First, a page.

Parting is dying, a little
By Enrique Tessieri
There is nothing more devastating than a farewell that implies a long and painful separation. For a people like the Finns, who were once a nomadic tribe that ended up settling this lonely yet magical corner of Europe, the ritual of saying goodbye still forms an important part of our cultural heritage.
Farewells are peppered everywhere in our folklore. Even Väinämöinen, the mythical white-bearded hero of the Kalevala, leaves on a boat to never return again. Even Jean Sibelius composed a concerto called, “Goodnight – Farewell.”
Various types of parting mar Finland’s history. There is the farewell of the migrant who sailed to America in the late-19th and early-20th century, and that of a final goodbye kiss of a young wife and husband — or that of a mother to her beloved son, who will soon die on the battlefront.
Some of these farewells are so powerful that they are remembered and passed on from generation to generation. My mother once told me how my grandmother found out about the death of her son in World War II serving in the US army on the Italian front. Even if it happened over a half a century ago, I was surprised by how clearly I could see the tragic event in my mind.
“Aino was baking in the kitchen,” she said. “It was in the afternoon when she received a telegram from the (US) State Department. She collapsed upon hearing the news of Leo’s death.”
Death, which is nothing more than a final goodbye, is a recurring image found in the farewells of the Finns. French poet Edmond Haraucourt (1856-1941) believed that the image of death normally appears whenever two humans part. He wrote: Partir c’est mourir un peu. C’est mourir a ce qu’on aime (To part is do die a little, to die to what one loves).
The conclusion of World War II did not bring an end to the tradition of painful farewells. On the contrary, hundreds of thousands of Finns began to move to the cities leaving behind their homes in the countryside. In such cities a great sense of emptiness struck. We were filled with nostalgia because we were constantly remembering our homes in the countryside and the farewells that accompanied the final images.
Even today, amid modern and relatively cheap air travel and the internet, we Finns continue to be molded by a sense of constant movement and by past, present and future farewells.
I hope that the technological leaps and strides that humankind will make in this millennium will also include rendering farewells obsolete. Possibly a new form of travel, through a dimension like cyberspace, would enable us to be in many places simultaneously thousands of kilometers away without moving from our room. Under such circumstances, it would not be necessary to say goodbye because we could be with as many loved ones and friends as we’d wish.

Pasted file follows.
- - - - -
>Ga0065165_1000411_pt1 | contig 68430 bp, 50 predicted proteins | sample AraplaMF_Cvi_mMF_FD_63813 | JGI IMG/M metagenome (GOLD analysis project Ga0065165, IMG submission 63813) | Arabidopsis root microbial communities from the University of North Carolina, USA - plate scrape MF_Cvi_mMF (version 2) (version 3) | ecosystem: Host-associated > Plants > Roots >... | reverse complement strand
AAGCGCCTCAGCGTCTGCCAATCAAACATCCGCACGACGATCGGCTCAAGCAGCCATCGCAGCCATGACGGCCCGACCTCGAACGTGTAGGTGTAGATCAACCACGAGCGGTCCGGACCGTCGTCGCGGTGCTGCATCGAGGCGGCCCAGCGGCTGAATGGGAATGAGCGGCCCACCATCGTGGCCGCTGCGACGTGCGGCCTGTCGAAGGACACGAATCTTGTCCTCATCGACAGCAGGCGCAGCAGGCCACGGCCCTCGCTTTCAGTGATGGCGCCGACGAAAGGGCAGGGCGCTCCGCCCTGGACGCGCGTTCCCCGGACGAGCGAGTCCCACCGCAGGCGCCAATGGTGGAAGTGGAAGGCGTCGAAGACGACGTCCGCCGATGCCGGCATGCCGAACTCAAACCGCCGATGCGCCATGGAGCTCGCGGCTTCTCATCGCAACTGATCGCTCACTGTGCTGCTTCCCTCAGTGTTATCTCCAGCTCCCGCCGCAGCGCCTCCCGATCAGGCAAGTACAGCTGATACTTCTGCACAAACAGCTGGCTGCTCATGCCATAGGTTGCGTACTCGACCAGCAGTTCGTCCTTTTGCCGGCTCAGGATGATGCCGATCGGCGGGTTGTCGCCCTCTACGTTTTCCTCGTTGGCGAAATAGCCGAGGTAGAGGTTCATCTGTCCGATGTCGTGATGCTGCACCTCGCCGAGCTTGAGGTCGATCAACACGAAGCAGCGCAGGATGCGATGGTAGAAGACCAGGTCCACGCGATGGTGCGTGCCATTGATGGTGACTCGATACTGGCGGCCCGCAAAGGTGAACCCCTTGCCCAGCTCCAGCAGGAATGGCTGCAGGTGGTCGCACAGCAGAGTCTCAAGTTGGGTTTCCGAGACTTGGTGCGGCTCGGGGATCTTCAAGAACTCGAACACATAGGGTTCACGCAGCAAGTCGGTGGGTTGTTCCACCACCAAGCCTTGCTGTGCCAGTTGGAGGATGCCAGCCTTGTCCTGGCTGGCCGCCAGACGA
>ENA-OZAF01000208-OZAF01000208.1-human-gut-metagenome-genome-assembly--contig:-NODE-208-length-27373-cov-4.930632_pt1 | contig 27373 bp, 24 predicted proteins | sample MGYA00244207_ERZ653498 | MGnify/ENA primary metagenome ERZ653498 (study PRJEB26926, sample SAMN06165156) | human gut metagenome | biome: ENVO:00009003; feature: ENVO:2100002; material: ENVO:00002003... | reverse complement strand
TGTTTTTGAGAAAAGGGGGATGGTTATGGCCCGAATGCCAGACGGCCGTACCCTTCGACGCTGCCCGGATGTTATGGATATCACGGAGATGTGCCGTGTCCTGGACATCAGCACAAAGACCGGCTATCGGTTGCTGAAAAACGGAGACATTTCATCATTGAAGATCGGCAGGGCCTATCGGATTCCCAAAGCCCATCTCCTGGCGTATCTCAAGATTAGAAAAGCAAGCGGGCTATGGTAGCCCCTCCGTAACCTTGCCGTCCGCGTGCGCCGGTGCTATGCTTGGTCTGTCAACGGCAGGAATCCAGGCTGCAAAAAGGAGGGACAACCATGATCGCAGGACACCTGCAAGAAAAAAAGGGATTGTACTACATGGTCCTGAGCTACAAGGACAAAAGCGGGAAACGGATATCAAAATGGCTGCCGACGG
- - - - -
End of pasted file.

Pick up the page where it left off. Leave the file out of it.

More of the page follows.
For many years, and almost subconsciously, I have stayed clear of farewells that are profound, long and almost final. That is why I do not enjoy going to funerals never mind wishing a person farewell before a long journey.
German poet Rainer Maria Rilke once wrote: “Be ahead of all farewells, as if they were behind you, like the winter that is just departing.”
By far the most difficult farewells I had experienced was bidding goodbye to the summer eastern Finnish woods of Savo, where I spent childhood and adolescence with my maternal grandparents. I heard lachrymose tunes of good byes coming at me from the woods as it came time to return back to the concrete, hot asphalt streets of Los Angeles, California.
It is wishful thinking to believe that a farewell to a home is a one-way affair. Such landscapes can easily possess a person without you even knowing it. Because Sub-Arctic forests teem and overflow with magic, the birches, spruces, lichen, lakes and wild grass do everything possible to claim and keep you near them.
Parting in the beginning of the century must have been a much more traumatic experience than today. People, who would never see each other again because of fate and geography, had to disguise farewells with strong doses of hope. They would try to convince themselves that they’d soon meet again, even if they never did.
How many millions of migrants would have left their loved ones if they knew that they’d never see them again? Possibly the history of humankind would have been written differently if we had the ability to know if our farewells were final.